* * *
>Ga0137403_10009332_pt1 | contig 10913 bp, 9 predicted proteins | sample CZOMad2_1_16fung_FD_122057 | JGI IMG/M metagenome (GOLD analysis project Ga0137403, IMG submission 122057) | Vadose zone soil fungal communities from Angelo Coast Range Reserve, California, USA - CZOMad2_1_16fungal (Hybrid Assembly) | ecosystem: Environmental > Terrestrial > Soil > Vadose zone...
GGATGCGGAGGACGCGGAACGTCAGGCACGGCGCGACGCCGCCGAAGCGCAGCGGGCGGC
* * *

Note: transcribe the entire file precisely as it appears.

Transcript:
>Ga0137403_10009332_pt1 | contig 10913 bp, 9 predicted proteins | sample CZOMad2_1_16fung_FD_122057 | JGI IMG/M metagenome (GOLD analysis project Ga0137403, IMG submission 122057) | Vadose zone soil fungal communities from Angelo Coast Range Reserve, California, USA - CZOMad2_1_16fungal (Hybrid Assembly) | ecosystem: Environmental > Terrestrial > Soil > Vadose zone...
GGATGCGGAGGACGCGGAACGTCAGGCACGGCGCGACGCCGCCGAAGCGCAGCGGGCGGC